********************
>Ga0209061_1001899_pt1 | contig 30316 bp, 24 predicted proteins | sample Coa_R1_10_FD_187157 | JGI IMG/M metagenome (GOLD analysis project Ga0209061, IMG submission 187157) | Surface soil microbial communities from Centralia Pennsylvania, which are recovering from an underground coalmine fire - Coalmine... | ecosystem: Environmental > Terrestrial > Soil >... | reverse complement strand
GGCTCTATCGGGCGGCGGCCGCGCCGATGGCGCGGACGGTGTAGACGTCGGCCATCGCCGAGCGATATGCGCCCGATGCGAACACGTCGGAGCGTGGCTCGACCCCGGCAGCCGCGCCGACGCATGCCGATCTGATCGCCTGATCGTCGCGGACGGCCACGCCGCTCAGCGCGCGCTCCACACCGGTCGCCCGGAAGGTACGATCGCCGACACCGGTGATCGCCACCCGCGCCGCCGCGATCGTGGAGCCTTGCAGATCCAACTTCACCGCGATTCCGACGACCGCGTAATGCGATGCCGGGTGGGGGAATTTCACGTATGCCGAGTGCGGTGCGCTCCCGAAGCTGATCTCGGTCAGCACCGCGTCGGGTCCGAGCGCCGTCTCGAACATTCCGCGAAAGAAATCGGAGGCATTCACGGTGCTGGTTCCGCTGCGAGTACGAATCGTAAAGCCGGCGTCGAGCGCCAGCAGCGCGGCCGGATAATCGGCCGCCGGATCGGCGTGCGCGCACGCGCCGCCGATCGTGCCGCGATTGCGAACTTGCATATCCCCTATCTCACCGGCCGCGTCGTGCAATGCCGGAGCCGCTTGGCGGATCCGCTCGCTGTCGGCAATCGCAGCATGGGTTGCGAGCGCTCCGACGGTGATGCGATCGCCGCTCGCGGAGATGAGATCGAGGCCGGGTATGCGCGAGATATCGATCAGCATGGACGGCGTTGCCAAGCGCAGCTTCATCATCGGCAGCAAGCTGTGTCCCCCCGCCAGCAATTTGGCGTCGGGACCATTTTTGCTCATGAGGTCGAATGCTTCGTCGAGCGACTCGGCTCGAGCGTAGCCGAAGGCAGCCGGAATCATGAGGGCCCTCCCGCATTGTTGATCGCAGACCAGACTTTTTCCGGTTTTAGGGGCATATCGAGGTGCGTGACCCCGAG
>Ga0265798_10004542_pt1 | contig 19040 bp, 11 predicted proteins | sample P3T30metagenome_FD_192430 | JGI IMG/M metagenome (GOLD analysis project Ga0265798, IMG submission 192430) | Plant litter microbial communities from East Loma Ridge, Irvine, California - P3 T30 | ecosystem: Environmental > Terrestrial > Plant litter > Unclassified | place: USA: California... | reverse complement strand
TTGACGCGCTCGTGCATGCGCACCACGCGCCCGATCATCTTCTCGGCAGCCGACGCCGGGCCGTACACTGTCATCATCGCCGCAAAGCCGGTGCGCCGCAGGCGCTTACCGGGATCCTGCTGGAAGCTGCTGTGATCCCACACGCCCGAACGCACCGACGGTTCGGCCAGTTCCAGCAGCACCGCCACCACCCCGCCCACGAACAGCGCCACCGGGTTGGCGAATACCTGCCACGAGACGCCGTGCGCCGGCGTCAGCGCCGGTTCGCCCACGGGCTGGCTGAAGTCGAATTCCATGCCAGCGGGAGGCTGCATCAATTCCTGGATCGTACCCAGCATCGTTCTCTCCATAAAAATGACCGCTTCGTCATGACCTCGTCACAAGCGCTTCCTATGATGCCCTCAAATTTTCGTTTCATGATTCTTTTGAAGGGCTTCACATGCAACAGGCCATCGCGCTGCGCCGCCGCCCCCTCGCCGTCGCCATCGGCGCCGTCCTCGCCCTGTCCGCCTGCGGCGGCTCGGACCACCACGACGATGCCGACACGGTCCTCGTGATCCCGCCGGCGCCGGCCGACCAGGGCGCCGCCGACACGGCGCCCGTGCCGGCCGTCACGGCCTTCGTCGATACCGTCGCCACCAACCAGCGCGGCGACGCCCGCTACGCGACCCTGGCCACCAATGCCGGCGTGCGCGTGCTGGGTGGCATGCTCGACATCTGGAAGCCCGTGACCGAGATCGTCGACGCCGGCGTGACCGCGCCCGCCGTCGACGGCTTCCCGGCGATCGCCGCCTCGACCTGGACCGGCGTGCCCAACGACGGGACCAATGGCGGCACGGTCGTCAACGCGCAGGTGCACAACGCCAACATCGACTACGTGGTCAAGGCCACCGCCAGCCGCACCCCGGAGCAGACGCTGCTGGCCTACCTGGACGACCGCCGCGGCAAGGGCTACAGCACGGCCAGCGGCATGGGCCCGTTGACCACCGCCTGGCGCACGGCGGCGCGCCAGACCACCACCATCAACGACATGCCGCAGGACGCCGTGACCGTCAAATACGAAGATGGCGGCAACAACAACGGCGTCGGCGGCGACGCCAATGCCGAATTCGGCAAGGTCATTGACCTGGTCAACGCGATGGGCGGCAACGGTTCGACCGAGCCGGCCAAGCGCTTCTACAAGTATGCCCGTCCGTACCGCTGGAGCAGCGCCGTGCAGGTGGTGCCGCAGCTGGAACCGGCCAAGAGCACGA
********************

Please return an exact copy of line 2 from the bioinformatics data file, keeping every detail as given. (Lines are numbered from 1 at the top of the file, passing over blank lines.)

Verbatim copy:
GGCTCTATCGGGCGGCGGCCGCGCCGATGGCGCGGACGGTGTAGACGTCGGCCATCGCCGAGCGATATGCGCCCGATGCGAACACGTCGGAGCGTGGCTCGACCCCGGCAGCCGCGCCGACGCATGCCGATCTGATCGCCTGATCGTCGCGGACGGCCACGCCGCTCAGCGCGCGCTCCACACCGGTCGCCCGGAAGGTACGATCGCCGACACCGGTGATCGCCACCCGCGCCGCCGCGATCGTGGAGCCTTGCAGATCCAACTTCACCGCGATTCCGACGACCGCGTAATGCGATGCCGGGTGGGGGAATTTCACGTATGCCGAGTGCGGTGCGCTCCCGAAGCTGATCTCGGTCAGCACCGCGTCGGGTCCGAGCGCCGTCTCGAACATTCCGCGAAAGAAATCGGAGGCATTCACGGTGCTGGTTCCGCTGCGAGTACGAATCGTAAAGCCGGCGTCGAGCGCCAGCAGCGCGGCCGGATAATCGGCCGCCGGATCGGCGTGCGCGCACGCGCCGCCGATCGTGCCGCGATTGCGAACTTGCATATCCCCTATCTCACCGGCCGCGTCGTGCAATGCCGGAGCCGCTTGGCGGATCCGCTCGCTGTCGGCAATCGCAGCATGGGTTGCGAGCGCTCCGACGGTGATGCGATCGCCGCTCGCGGAGATGAGATCGAGGCCGGGTATGCGCGAGATATCGATCAGCATGGACGGCGTTGCCAAGCGCAGCTTCATCATCGGCAGCAAGCTGTGTCCCCCCGCCAGCAATTTGGCGTCGGGACCATTTTTGCTCATGAGGTCGAATGCTTCGTCGAGCGACTCGGCTCGAGCGTAGCCGAAGGCAGCCGGAATCATGAGGGCCCTCCCGCATTGTTGATCGCAGACCAGACTTTTTCCGGTTTTAGGGGCATATCGAGGTGCGTGACCCCGAG